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Sisters and Brothers,
First observed by CUPE members in 1984, April 28 is the Day of Mourning for workers who have been killed or injured on the job. Since that first commemoration 27 years ago, the date has become a national observance and has spread to more than 100 countries worldwide.
April 28 is a day to mourn and to acknowledge that each worker’s death is not only a tragedy for their families, but also for co-workers and the entire community. On this day we stand in solidarity with workers around the world and share with each other a collective sense of loss.
Most workplace fatalities and occupational diseases are preventable, but only if governments and employers exercise the political, economic and moral will to prevent workers from dying and getting sick from their jobs.
The members listed on CUPE’s Day of Mourning plaque in Ottawa did not die as a result of fate. Most died because the health and safety laws created to protect them were not properly enforced.
Between 1993 and 2009, at least 15,129 workers died due to work-related causes. That’s an average of three workers every single day. This doesn’t account for the estimated twelve workers who die every day due to occupational diseases, killed by deadly agents and work practices, and because they were simply trying to earn a living to provide for themselves and their families. To literally add insult to injury, most of their deaths are unrecognized by workers’ compensation systems across Canada.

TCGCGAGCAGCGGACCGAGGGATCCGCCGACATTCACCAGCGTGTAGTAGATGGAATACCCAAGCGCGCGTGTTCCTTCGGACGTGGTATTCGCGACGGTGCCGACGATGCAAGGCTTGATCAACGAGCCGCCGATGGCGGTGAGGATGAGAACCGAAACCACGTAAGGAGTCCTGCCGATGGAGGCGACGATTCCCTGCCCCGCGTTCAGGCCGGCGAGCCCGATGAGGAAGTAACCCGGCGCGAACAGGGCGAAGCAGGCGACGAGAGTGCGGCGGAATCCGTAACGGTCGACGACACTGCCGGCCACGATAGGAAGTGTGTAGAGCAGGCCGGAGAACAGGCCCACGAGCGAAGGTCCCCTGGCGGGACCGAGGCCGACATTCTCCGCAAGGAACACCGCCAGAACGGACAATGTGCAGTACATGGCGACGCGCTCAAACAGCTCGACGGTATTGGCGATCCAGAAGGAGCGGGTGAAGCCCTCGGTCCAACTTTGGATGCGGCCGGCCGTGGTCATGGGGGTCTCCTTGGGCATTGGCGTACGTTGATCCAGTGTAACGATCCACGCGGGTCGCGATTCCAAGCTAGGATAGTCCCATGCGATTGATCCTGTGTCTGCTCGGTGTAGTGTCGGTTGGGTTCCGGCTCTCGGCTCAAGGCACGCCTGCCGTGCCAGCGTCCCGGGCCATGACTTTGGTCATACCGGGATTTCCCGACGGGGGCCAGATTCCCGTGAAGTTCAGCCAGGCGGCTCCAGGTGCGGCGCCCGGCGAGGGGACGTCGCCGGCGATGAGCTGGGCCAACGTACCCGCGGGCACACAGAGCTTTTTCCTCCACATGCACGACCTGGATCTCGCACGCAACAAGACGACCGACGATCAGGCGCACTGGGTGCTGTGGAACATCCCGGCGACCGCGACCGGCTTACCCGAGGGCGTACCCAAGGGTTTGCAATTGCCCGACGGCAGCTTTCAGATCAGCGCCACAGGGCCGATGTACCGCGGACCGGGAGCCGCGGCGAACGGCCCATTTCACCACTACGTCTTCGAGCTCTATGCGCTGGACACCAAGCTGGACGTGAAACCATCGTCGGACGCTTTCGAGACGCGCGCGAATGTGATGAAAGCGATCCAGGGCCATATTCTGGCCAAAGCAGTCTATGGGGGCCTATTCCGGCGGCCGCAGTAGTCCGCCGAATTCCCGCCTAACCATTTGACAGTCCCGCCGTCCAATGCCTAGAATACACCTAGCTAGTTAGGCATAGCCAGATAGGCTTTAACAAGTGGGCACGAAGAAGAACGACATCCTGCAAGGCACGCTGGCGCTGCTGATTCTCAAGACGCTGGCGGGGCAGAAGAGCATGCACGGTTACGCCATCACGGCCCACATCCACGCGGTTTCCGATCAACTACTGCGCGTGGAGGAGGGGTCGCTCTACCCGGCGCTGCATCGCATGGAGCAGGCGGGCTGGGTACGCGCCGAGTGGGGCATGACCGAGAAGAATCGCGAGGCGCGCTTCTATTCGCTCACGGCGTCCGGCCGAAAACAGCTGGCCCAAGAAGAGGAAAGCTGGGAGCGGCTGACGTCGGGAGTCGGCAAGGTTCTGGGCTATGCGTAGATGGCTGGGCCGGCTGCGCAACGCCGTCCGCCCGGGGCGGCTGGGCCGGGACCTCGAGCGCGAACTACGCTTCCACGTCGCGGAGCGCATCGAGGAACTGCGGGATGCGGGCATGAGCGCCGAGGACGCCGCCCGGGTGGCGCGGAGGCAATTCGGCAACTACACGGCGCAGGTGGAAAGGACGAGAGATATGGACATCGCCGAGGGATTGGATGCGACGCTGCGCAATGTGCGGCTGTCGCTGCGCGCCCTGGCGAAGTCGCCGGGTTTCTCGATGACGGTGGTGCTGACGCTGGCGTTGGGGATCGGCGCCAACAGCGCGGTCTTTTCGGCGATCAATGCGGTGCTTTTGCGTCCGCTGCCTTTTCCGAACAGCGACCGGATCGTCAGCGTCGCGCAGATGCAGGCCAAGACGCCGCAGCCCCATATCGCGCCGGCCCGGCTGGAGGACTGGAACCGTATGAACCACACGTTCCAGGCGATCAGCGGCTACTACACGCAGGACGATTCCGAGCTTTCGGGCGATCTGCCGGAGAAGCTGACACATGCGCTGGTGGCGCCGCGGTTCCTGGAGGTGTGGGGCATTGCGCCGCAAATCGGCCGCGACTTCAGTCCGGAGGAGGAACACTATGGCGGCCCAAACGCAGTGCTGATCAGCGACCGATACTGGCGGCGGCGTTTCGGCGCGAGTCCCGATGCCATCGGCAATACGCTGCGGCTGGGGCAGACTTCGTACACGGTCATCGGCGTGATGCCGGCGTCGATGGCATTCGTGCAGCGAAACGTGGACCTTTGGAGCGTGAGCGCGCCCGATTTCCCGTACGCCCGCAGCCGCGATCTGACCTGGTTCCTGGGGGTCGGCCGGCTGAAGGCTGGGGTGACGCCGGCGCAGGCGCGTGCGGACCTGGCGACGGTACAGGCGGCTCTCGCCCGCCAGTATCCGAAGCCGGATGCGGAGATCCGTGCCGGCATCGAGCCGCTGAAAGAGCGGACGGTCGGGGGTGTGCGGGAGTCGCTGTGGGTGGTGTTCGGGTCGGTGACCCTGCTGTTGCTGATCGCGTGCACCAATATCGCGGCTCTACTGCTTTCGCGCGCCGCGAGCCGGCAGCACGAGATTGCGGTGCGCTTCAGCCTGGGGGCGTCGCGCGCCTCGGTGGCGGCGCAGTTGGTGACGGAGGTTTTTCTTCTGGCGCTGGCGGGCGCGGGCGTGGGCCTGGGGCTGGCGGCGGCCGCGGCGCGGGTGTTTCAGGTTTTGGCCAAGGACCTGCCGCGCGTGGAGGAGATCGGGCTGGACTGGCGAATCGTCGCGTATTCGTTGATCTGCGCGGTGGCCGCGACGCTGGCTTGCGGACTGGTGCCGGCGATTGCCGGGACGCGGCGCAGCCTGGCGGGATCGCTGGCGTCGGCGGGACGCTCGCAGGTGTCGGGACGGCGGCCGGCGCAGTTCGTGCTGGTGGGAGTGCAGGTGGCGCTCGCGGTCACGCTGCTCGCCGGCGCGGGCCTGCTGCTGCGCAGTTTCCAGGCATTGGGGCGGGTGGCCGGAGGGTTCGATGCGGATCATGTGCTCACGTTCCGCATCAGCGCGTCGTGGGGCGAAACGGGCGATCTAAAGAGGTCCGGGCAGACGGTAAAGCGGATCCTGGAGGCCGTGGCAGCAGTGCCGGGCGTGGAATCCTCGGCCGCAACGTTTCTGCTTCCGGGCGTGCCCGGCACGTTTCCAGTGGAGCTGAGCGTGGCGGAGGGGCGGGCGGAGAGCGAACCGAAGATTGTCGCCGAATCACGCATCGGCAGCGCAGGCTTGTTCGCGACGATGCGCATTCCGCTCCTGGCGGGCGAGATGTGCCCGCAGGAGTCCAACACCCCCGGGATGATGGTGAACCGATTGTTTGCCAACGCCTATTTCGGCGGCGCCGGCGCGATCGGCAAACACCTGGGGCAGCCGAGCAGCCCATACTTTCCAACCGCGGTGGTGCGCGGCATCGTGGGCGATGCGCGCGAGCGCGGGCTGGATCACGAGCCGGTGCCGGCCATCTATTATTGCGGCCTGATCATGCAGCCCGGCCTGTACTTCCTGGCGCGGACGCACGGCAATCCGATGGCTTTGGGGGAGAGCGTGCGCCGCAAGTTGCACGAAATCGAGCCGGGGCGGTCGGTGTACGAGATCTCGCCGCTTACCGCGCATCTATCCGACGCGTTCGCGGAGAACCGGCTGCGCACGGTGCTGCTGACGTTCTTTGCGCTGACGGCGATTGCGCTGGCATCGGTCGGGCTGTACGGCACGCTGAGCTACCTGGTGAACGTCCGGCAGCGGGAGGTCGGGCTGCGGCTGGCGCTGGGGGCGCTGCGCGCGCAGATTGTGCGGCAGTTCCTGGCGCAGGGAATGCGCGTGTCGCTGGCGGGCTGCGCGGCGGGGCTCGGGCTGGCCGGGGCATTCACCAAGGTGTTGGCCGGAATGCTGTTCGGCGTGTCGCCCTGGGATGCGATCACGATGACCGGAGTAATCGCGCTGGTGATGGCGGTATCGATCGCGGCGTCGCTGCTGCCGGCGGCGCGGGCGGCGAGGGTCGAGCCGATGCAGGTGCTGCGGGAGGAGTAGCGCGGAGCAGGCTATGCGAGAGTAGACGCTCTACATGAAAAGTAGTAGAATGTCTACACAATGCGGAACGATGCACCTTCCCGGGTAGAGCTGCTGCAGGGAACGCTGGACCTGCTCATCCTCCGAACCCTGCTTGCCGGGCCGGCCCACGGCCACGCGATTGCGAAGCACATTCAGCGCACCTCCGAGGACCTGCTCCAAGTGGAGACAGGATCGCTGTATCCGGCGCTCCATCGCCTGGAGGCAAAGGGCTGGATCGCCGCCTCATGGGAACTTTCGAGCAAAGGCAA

On April 28, we must mourn those who have died, but also remember and advocate on behalf of the living. We must remember the many young and new workers who are injured and killed at far higher rates than mature workers. Not because they are reckless, but because they are not taught about the hazards they will face in the workforce and their legal right to work in safe environments.
We must remember the many workers who die as a result of exposure to a deadly assortment of cancer-causing agents that needlessly circulate throughout our workplaces. We must remember women workers whose health problems are often ignored and not acknowledged by health studies. And we must remember the working wounded, forced to continue working because they are unable to get the compensation to which they are entitled.
April 28 is a day to rally the world’s workers to reflect on what needs to be done to prevent more deaths and injuries and to signal the need to continue our never-ending fight for decent, safe working conditions. It is also an opportunity for workers here in Ontario and beyond to renew their commitment to demanding and creating safe working environments 365 days a year, so that every worker comes home safely at the end of their shift.
On April 28, we reaffirm our solidarity and commitment to workplace health and safety and state to all that we mourn the dead and fight for the living.